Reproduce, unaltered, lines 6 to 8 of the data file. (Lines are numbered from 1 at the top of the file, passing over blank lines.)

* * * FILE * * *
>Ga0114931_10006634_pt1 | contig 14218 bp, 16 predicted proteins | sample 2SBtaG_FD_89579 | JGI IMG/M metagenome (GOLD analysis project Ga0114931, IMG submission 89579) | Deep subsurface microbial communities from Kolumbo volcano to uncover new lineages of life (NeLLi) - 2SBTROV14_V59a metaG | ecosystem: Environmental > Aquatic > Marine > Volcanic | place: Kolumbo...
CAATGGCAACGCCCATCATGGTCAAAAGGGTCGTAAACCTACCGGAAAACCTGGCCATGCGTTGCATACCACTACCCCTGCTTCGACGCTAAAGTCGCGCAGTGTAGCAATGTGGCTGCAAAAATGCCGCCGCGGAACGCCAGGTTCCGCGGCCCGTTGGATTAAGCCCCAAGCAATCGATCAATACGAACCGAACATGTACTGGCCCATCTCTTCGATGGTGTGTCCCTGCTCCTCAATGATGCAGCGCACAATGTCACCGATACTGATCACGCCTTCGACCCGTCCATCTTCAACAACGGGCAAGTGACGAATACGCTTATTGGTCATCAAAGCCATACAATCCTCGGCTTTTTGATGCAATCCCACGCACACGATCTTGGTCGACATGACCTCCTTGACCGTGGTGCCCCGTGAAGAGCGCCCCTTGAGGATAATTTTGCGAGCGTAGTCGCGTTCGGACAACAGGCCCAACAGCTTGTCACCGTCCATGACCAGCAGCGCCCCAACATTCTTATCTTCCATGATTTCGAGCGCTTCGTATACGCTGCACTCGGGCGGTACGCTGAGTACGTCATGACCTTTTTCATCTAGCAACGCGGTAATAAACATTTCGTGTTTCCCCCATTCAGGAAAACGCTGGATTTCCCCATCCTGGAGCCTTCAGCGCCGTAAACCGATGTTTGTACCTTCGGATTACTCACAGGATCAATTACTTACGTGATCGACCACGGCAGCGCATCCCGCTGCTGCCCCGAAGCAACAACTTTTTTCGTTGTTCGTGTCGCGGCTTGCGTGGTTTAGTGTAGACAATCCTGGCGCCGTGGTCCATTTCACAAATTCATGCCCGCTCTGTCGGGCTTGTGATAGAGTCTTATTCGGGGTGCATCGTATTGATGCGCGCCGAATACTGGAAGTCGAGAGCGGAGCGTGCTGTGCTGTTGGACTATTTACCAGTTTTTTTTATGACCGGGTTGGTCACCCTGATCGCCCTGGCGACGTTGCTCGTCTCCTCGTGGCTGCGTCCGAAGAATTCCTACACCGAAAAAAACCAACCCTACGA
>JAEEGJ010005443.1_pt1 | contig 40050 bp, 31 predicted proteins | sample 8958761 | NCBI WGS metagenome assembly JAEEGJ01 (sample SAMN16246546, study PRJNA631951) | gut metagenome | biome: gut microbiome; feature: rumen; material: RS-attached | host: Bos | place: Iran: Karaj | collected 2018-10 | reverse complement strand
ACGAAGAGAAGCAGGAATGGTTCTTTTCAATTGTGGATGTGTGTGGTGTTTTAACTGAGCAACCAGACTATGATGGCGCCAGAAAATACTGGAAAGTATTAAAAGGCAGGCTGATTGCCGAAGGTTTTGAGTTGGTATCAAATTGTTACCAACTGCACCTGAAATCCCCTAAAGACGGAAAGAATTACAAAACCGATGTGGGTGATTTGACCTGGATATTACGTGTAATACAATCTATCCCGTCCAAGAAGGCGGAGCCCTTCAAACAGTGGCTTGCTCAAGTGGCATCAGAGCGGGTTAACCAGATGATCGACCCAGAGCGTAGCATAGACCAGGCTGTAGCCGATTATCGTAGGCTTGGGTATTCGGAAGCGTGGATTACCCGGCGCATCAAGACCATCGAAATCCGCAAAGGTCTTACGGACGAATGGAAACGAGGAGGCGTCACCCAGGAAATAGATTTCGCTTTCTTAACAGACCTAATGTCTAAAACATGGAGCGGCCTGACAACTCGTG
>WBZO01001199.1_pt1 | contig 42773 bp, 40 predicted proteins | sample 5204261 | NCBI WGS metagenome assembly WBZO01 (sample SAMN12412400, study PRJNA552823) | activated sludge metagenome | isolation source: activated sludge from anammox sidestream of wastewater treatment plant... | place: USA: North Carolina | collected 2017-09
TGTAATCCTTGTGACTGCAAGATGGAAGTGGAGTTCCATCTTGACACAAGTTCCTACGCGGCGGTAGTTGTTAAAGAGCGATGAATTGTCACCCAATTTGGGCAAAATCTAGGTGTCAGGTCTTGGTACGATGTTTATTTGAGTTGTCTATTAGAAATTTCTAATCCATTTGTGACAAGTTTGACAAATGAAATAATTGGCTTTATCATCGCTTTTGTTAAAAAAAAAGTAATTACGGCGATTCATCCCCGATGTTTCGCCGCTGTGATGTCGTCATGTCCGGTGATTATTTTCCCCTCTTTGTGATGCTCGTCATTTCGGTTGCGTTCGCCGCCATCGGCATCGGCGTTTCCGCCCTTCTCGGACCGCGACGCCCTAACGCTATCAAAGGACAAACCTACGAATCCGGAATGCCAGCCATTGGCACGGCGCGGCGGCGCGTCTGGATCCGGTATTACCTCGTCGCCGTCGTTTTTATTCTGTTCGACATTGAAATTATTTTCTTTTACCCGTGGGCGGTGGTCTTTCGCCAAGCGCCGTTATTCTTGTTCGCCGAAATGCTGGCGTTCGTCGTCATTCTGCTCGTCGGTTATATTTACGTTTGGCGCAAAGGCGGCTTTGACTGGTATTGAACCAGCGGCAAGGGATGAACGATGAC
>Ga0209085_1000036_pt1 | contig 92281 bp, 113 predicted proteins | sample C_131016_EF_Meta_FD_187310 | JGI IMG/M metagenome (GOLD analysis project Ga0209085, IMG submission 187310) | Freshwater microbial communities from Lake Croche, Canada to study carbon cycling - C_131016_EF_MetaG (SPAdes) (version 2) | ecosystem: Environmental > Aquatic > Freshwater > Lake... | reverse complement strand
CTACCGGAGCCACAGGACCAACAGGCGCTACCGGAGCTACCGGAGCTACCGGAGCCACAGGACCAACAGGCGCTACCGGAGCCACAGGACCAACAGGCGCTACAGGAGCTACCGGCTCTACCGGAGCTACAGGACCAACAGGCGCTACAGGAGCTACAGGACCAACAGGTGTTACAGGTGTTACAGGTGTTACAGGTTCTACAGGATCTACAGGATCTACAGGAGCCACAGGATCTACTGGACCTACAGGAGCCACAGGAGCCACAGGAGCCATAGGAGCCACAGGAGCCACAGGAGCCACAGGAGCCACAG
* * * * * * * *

TGTAATCCTTGTGACTGCAAGATGGAAGTGGAGTTCCATCTTGACACAAGTTCCTACGCGGCGGTAGTTGTTAAAGAGCGATGAATTGTCACCCAATTTGGGCAAAATCTAGGTGTCAGGTCTTGGTACGATGTTTATTTGAGTTGTCTATTAGAAATTTCTAATCCATTTGTGACAAGTTTGACAAATGAAATAATTGGCTTTATCATCGCTTTTGTTAAAAAAAAAGTAATTACGGCGATTCATCCCCGATGTTTCGCCGCTGTGATGTCGTCATGTCCGGTGATTATTTTCCCCTCTTTGTGATGCTCGTCATTTCGGTTGCGTTCGCCGCCATCGGCATCGGCGTTTCCGCCCTTCTCGGACCGCGACGCCCTAACGCTATCAAAGGACAAACCTACGAATCCGGAATGCCAGCCATTGGCACGGCGCGGCGGCGCGTCTGGATCCGGTATTACCTCGTCGCCGTCGTTTTTATTCTGTTCGACATTGAAATTATTTTCTTTTACCCGTGGGCGGTGGTCTTTCGCCAAGCGCCGTTATTCTTGTTCGCCGAAATGCTGGCGTTCGTCGTCATTCTGCTCGTCGGTTATATTTACGTTTGGCGCAAAGGCGGCTTTGACTGGTATTGAACCAGCGGCAAGGGATGAACGATGAC
>Ga0209085_1000036_pt1 | contig 92281 bp, 113 predicted proteins | sample C_131016_EF_Meta_FD_187310 | JGI IMG/M metagenome (GOLD analysis project Ga0209085, IMG submission 187310) | Freshwater microbial communities from Lake Croche, Canada to study carbon cycling - C_131016_EF_MetaG (SPAdes) (version 2) | ecosystem: Environmental > Aquatic > Freshwater > Lake... | reverse complement strand
CTACCGGAGCCACAGGACCAACAGGCGCTACCGGAGCTACCGGAGCTACCGGAGCCACAGGACCAACAGGCGCTACCGGAGCCACAGGACCAACAGGCGCTACAGGAGCTACCGGCTCTACCGGAGCTACAGGACCAACAGGCGCTACAGGAGCTACAGGACCAACAGGTGTTACAGGTGTTACAGGTGTTACAGGTTCTACAGGATCTACAGGATCTACAGGAGCCACAGGATCTACTGGACCTACAGGAGCCACAGGAGCCACAGGAGCCATAGGAGCCACAGGAGCCACAGGAGCCACAGGAGCCACAG